KUALA LUMPUR: Permodalan Nasional Bhd (PNB) said it is in the midst of studying a potential issuance of Islamic shares (i-shares) by Malayan Banking Bhd (Maybank), which will be linked to the Islamic banking business of the banking group.
PNB group chairman Tan Sri Abdul Wahid Omar said currently about 25% of the Maybank group’s earnings come from the syariah-compliant businesses, and proposed that 20% of the group’s shares can be designated as i-shares.
“It is not an option for Maybank, or for that matter any of the other banking groups like CIMB Group Holdings Bhd and RHB Bank Bhd to carve out and list their Islamic businesses separately.
“The question that we asked ourselves was that, what if we could come up with a ring-fencing mechanism whereby the profits coming from the syariah-compliant activities are funnelled into and used to pay a portion of the dividends for the i-shares?” Abdul Wahid told the media yesterday.
He added that this would be similar to Public Bank Bhd’s separate quotations for its local and foreign shares, also known as the PBB “L” and PBB “F” shares, back in 1989. However, the shares have since been merged to trade under one counter in 2014.
The move to list i-shares would provide an extra boost to the Malaysian Islamic capital market, said Abdul Wahid, adding that there are currently only two listed syariah-compliant financial institutions in Malaysia — BIMB Holdings Bhd and Syarikat Takaful Malaysia Bhd.
If the plan goes through, it will create RM20 billion worth of new syariah-compliant instruments, which is three times bigger than BIMB’s market capitalisation.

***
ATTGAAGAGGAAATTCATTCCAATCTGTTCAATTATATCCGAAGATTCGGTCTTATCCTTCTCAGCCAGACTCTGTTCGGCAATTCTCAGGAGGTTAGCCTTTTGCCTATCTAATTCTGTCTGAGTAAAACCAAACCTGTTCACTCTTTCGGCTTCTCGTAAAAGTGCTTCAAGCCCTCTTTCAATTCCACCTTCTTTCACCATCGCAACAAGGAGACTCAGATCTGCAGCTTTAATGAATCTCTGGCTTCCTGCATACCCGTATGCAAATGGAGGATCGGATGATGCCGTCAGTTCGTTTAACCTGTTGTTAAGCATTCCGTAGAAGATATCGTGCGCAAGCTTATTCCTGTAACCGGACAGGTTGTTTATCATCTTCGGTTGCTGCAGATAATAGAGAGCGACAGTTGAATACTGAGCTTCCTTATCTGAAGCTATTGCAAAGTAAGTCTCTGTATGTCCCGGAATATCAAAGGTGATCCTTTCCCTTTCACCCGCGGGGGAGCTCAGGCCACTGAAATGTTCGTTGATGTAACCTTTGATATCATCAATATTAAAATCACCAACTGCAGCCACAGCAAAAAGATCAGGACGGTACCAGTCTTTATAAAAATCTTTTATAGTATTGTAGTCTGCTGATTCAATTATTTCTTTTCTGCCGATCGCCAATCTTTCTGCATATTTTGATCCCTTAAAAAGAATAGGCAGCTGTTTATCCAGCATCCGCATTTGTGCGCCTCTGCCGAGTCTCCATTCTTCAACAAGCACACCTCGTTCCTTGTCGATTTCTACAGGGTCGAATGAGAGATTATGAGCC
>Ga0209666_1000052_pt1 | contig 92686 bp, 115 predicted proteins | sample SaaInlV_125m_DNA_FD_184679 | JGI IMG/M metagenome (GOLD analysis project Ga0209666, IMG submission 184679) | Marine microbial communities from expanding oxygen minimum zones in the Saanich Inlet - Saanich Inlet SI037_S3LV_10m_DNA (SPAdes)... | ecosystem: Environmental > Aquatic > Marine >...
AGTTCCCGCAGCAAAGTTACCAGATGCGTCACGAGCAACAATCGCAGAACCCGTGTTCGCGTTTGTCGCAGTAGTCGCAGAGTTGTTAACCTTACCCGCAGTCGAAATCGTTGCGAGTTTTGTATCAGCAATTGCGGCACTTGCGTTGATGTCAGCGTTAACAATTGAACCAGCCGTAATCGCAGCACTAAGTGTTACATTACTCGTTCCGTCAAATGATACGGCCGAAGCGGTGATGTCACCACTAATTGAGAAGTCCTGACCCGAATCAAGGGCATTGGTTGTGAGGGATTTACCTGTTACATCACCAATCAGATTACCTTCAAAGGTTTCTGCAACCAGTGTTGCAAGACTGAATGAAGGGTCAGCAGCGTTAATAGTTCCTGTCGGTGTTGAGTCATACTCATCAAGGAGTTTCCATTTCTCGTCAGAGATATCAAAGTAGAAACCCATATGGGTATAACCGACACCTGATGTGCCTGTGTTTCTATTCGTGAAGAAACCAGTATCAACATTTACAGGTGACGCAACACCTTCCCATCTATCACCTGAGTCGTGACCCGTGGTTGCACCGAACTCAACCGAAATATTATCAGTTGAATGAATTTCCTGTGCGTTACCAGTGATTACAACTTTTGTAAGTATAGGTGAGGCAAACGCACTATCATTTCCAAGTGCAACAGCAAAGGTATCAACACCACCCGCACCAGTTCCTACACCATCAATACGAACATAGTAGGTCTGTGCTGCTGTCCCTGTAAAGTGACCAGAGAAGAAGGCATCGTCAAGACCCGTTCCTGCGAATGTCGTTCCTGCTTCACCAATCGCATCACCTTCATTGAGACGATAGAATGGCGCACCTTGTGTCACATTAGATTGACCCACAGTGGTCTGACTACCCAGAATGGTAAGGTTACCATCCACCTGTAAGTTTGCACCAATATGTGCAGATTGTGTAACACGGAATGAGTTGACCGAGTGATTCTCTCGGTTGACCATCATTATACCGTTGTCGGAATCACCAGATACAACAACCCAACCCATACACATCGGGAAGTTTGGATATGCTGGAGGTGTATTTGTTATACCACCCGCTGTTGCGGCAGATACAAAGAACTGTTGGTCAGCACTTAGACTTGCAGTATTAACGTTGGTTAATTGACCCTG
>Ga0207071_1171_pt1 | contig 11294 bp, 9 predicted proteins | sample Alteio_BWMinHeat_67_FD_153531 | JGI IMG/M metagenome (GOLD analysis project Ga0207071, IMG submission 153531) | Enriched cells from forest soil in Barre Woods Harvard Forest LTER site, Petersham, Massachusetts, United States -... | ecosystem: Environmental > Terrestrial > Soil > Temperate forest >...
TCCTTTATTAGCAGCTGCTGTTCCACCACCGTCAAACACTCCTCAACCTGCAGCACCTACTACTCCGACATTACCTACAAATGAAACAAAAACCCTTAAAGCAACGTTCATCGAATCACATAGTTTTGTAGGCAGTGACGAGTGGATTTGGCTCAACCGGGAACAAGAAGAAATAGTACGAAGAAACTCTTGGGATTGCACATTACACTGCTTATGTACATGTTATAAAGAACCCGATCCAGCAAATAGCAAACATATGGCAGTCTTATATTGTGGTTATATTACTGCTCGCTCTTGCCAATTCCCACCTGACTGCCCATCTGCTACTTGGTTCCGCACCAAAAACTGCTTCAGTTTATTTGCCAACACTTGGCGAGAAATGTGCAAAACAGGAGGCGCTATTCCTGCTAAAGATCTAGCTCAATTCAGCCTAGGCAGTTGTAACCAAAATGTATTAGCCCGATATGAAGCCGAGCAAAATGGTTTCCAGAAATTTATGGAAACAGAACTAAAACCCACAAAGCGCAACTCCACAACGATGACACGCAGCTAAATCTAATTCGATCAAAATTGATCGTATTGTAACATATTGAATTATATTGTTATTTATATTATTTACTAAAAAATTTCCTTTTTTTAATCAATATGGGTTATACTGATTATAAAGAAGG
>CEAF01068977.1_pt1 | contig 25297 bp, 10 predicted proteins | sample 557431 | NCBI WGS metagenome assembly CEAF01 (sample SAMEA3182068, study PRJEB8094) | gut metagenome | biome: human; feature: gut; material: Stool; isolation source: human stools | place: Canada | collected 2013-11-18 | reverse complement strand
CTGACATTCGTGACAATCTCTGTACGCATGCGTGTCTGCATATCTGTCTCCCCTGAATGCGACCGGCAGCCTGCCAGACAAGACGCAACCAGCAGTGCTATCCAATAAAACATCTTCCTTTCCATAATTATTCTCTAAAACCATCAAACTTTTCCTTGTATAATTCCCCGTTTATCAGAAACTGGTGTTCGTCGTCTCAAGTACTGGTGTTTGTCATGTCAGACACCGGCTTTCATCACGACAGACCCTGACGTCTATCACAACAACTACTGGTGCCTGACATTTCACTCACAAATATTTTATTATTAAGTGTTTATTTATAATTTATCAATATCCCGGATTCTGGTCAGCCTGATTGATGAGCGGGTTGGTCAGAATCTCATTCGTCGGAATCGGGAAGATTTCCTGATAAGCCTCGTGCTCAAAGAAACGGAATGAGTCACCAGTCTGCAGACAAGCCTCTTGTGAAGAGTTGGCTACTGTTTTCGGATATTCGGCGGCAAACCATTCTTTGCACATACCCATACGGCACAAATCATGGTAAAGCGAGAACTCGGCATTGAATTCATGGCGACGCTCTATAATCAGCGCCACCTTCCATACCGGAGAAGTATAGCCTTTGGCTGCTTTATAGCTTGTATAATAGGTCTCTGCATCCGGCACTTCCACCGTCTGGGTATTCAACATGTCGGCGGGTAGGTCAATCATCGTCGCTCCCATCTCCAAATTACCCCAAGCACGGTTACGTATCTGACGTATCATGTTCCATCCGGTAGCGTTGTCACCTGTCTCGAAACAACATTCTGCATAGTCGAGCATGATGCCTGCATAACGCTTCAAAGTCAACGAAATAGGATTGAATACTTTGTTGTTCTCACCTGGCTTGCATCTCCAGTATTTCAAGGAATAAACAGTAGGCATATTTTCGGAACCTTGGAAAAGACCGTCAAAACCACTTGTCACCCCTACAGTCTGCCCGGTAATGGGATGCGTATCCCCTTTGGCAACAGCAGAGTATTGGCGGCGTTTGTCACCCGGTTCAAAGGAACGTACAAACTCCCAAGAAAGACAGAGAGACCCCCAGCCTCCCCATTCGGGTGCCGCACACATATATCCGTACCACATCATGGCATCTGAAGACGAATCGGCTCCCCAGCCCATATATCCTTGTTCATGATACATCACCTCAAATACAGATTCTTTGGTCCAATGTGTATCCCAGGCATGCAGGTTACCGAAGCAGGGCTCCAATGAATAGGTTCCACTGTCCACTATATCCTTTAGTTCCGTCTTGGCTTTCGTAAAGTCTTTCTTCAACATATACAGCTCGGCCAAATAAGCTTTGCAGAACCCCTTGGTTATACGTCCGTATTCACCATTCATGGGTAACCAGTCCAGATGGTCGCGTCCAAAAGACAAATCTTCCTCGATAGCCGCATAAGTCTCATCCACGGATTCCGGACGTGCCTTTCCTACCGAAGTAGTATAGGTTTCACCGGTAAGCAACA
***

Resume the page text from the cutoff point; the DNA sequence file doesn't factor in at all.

Abdul Wahid said Maybank will be the first to adopt this structure and it will pave the way for other banks such as CIMB and RHB to follow suit, as well as Bursa Malaysia Bhd itself.
“Since 60% of the companies listed on Bursa are already syariah-compliant, it means that portion of their profit is generated from syariah-compliant stocks.
“What if we can designate about half of Bursa shares as i-shares? Automatically, we will have RM1.7 billion worth of syariah-compliant shares listed,” he said.
Abdul Wahid also said that this has been discussed informally with some of the members of the Shariah Advisory Council, which he said were generally supportive of the idea.
Abdul Wahid spoke to the media during a luncheon talk jointly organised by the Malaysian Press Institute and PNB. In his talk, he said PNB intends to increase its investments overseas, which currently account for 2% of its total portfolio, but said that the weakness in the ringgit must be taken into consideration before any new investments are made.
“The last thing we want is that we make 7% returns in US dollar terms but when it is converted back to ringgit terms and the ringgit strengthens by 5% to 6%, then our net returns are only 1%,” he said.
Abdul Wahid added that the group is looking at three asset classes for further investments overseas, namely public equities, private equities and real estate.